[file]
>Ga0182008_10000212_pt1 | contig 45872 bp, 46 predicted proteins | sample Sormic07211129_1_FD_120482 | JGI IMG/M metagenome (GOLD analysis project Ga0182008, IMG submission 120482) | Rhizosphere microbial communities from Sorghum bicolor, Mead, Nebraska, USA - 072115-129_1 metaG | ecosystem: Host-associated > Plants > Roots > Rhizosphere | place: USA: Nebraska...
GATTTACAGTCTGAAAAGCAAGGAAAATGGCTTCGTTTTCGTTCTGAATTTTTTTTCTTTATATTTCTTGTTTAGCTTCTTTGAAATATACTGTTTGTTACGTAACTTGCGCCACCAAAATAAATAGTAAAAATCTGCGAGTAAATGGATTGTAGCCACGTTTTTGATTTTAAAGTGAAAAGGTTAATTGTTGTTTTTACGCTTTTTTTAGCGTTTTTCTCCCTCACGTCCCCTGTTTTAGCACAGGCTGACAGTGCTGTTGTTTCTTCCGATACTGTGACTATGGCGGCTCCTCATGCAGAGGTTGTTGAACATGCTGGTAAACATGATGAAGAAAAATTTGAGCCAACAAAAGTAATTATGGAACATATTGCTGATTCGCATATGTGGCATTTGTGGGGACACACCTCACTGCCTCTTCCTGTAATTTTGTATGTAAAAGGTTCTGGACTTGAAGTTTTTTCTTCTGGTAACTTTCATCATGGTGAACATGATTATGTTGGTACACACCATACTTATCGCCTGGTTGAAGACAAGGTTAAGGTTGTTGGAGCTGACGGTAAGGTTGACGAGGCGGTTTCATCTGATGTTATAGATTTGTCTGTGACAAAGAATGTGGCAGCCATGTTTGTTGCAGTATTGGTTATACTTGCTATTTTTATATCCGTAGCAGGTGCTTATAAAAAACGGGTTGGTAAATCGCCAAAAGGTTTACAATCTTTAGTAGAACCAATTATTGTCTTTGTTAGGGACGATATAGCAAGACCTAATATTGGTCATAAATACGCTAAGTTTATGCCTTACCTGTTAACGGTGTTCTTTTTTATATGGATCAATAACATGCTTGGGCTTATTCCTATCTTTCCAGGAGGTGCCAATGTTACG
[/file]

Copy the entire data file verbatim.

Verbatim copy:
>Ga0182008_10000212_pt1 | contig 45872 bp, 46 predicted proteins | sample Sormic07211129_1_FD_120482 | JGI IMG/M metagenome (GOLD analysis project Ga0182008, IMG submission 120482) | Rhizosphere microbial communities from Sorghum bicolor, Mead, Nebraska, USA - 072115-129_1 metaG | ecosystem: Host-associated > Plants > Roots > Rhizosphere | place: USA: Nebraska...
GATTTACAGTCTGAAAAGCAAGGAAAATGGCTTCGTTTTCGTTCTGAATTTTTTTTCTTTATATTTCTTGTTTAGCTTCTTTGAAATATACTGTTTGTTACGTAACTTGCGCCACCAAAATAAATAGTAAAAATCTGCGAGTAAATGGATTGTAGCCACGTTTTTGATTTTAAAGTGAAAAGGTTAATTGTTGTTTTTACGCTTTTTTTAGCGTTTTTCTCCCTCACGTCCCCTGTTTTAGCACAGGCTGACAGTGCTGTTGTTTCTTCCGATACTGTGACTATGGCGGCTCCTCATGCAGAGGTTGTTGAACATGCTGGTAAACATGATGAAGAAAAATTTGAGCCAACAAAAGTAATTATGGAACATATTGCTGATTCGCATATGTGGCATTTGTGGGGACACACCTCACTGCCTCTTCCTGTAATTTTGTATGTAAAAGGTTCTGGACTTGAAGTTTTTTCTTCTGGTAACTTTCATCATGGTGAACATGATTATGTTGGTACACACCATACTTATCGCCTGGTTGAAGACAAGGTTAAGGTTGTTGGAGCTGACGGTAAGGTTGACGAGGCGGTTTCATCTGATGTTATAGATTTGTCTGTGACAAAGAATGTGGCAGCCATGTTTGTTGCAGTATTGGTTATACTTGCTATTTTTATATCCGTAGCAGGTGCTTATAAAAAACGGGTTGGTAAATCGCCAAAAGGTTTACAATCTTTAGTAGAACCAATTATTGTCTTTGTTAGGGACGATATAGCAAGACCTAATATTGGTCATAAATACGCTAAGTTTATGCCTTACCTGTTAACGGTGTTCTTTTTTATATGGATCAATAACATGCTTGGGCTTATTCCTATCTTTCCAGGAGGTGCCAATGTTACG